# #045 Conference Takeaways: BCME – Day 2

Hello, and welcome to another episode of the Mr Barton Maths Podcast, with me Craig Barton.

This podcast comes live from the end of Day 2 at the BCME Maths Conference 2018. It is recorded with my co-host Jo Morgan (@mathsjem on Twitter and the creator of the online bible of maths resources, resourceaholic.com) . This episode we discuss…

1.  Challenging topics in GCSE maths – Carol Knights
2. A brief history of problem solving (1982 – 2017) – Paul Metcalf
3. Changes to mathematics education in Englad – Charlie Stripp
4. Using manipulatives in secondary maths – Michael Anderson
5.  Pop-up maths – David Sharpe
6.  Developing excellent in mathematics – Simon Singh
7.  Fact and fiction in the history of mathematics – David Acheson
8.  Why exams do not tell you what your students know – Andrew Taylor and me
9. The big one… our quiz team

Links to Simon Singh’s materials: goodthinkingsociety.org and  parallel.org.uk

A few photos from the history of problem solving session:

The link to the wonderful Dominoes resource on the STEM Centre is here: https://www.stem.org.uk/elibrary/resource/35317

And a few photos from that session:

My usual plugs:

Thanks so much for listening, and I really hope you enjoy the show!
Craig Barton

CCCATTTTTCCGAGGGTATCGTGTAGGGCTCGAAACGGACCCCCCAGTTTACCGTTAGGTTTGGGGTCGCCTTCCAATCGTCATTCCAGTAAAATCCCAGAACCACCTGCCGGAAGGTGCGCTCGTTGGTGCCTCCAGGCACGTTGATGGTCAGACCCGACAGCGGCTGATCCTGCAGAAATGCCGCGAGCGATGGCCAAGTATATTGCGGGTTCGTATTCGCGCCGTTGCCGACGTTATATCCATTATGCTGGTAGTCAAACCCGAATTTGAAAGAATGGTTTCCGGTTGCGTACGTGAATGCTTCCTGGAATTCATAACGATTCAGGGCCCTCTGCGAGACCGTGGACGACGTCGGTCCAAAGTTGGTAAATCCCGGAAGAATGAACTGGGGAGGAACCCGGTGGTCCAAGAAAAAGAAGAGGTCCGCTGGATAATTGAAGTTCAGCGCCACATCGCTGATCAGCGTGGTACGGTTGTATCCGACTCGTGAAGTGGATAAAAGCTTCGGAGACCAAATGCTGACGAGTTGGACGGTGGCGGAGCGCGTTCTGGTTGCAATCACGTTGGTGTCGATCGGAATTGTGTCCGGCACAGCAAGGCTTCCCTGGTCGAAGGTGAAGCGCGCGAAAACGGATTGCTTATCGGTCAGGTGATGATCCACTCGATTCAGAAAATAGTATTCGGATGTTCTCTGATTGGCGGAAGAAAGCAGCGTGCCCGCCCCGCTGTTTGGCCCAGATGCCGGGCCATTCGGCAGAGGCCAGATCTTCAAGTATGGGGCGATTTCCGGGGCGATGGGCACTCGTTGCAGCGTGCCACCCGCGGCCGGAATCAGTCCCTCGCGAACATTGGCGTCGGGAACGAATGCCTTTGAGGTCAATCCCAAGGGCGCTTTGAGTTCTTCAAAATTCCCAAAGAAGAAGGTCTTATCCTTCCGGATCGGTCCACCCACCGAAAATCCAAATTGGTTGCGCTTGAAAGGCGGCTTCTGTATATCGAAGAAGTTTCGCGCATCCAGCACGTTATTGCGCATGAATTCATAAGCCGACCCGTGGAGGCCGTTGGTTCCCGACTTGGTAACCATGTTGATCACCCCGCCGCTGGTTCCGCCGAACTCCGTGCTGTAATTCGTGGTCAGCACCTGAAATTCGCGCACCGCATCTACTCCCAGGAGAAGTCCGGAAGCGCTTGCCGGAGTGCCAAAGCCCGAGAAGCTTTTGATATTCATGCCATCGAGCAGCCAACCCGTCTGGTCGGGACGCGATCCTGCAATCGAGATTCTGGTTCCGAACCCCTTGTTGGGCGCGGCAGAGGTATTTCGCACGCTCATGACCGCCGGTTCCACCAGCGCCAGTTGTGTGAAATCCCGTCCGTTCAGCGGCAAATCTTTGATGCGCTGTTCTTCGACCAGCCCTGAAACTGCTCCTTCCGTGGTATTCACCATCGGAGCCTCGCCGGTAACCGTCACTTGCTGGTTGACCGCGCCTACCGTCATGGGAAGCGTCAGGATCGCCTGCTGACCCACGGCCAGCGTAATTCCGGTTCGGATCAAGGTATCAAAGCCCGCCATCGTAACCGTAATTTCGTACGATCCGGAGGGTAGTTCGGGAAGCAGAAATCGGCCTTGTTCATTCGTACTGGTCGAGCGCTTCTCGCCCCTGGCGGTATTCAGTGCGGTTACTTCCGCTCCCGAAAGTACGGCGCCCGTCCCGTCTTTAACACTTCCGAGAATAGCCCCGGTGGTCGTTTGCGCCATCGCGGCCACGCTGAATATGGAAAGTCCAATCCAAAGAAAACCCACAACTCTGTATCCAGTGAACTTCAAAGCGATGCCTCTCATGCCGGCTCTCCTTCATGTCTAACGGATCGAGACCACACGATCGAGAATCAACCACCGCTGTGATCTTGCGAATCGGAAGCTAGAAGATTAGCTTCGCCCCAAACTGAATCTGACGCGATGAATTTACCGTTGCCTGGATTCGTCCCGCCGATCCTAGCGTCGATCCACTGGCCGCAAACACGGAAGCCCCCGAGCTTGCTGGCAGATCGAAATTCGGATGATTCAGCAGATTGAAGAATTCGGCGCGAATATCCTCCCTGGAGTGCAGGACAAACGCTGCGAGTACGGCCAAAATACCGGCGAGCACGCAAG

## One thought on “#045 Conference Takeaways: BCME – Day 2”

1. Eorl Osborne says:

As a teacher in Australia, I was surprised to here your brief comments about the “time” button on our calculators. This is actually an angle button -it usually starts with the degrees symbol (not a dot as mentioned and older calculators even have it as a DMS button so it can be used for degrees minutes and seconds) [my understanding is that historically angles were first split into degrees then minutes and seconds and then later as the angles were being used to calculate time it picked up the same divisions for hours, minutes and seconds]
Our syllabus requires most students in years 9-10 to learn to break degrees into minutes and seconds rather than having decimal degrees, but I guess yours does not.

We also teach students to use it whenever it is helpful to work with time calculations.